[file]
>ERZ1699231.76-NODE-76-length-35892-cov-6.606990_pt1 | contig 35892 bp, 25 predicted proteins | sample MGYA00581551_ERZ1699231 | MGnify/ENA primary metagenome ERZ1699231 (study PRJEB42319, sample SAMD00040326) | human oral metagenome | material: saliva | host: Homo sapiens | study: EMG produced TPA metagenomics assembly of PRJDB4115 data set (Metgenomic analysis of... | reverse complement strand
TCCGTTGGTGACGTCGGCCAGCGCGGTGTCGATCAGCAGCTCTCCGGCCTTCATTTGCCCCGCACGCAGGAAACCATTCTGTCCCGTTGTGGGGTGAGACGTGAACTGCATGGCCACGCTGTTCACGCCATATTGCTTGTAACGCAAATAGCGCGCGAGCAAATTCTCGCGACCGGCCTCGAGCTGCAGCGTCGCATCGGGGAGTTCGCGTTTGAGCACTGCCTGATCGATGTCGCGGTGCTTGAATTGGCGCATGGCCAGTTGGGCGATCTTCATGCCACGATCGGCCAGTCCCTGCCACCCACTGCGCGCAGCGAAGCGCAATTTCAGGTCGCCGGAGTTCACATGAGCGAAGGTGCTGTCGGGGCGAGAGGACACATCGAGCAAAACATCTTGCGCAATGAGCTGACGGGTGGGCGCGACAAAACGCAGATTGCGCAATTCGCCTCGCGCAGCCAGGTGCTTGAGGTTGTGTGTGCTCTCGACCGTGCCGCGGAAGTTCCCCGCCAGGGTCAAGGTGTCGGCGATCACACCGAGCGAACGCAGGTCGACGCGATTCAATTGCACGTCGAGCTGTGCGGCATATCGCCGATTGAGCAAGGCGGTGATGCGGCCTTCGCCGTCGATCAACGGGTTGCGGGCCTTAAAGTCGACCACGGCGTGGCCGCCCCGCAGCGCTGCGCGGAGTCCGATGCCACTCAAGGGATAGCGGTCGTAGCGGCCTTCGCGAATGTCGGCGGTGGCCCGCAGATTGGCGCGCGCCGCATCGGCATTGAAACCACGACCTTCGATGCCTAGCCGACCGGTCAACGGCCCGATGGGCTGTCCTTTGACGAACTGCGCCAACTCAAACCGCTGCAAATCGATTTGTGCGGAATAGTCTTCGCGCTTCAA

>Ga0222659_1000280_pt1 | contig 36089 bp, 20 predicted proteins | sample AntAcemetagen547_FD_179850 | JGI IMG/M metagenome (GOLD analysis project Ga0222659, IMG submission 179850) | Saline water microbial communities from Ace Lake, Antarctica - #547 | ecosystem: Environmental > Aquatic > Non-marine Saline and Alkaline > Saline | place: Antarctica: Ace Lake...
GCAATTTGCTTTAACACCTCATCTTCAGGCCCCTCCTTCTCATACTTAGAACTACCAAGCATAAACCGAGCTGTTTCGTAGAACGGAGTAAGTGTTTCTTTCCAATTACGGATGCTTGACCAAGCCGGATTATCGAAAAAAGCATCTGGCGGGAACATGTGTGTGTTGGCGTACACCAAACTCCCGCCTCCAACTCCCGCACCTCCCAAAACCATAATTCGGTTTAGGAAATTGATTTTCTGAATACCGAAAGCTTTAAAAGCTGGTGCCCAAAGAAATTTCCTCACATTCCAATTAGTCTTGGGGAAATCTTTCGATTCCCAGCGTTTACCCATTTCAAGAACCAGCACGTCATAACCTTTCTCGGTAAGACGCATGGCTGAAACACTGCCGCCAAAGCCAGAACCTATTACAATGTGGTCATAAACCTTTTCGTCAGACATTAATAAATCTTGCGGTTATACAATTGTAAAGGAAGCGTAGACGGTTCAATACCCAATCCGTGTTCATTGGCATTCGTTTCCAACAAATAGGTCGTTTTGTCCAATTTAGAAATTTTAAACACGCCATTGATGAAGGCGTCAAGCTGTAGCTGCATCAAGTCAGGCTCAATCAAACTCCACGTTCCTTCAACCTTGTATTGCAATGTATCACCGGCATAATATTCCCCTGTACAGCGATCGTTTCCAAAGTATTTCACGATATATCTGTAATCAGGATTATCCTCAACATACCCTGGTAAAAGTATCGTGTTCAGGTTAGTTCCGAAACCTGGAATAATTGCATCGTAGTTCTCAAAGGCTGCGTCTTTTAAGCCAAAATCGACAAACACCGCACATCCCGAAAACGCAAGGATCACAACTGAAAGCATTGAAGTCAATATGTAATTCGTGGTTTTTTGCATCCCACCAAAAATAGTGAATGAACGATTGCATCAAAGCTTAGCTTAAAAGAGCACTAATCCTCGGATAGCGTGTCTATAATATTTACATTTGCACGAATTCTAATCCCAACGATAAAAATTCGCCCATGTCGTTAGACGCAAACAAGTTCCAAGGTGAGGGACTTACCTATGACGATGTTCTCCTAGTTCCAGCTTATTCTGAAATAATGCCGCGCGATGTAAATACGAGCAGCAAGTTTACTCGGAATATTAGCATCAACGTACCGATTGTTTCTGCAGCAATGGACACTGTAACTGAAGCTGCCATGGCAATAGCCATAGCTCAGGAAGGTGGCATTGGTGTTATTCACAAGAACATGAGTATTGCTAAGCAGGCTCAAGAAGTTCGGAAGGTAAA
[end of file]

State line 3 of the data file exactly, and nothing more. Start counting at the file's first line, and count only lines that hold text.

>Ga0222659_1000280_pt1 | contig 36089 bp, 20 predicted proteins | sample AntAcemetagen547_FD_179850 | JGI IMG/M metagenome (GOLD analysis project Ga0222659, IMG submission 179850) | Saline water microbial communities from Ace Lake, Antarctica - #547 | ecosystem: Environmental > Aquatic > Non-marine Saline and Alkaline > Saline | place: Antarctica: Ace Lake...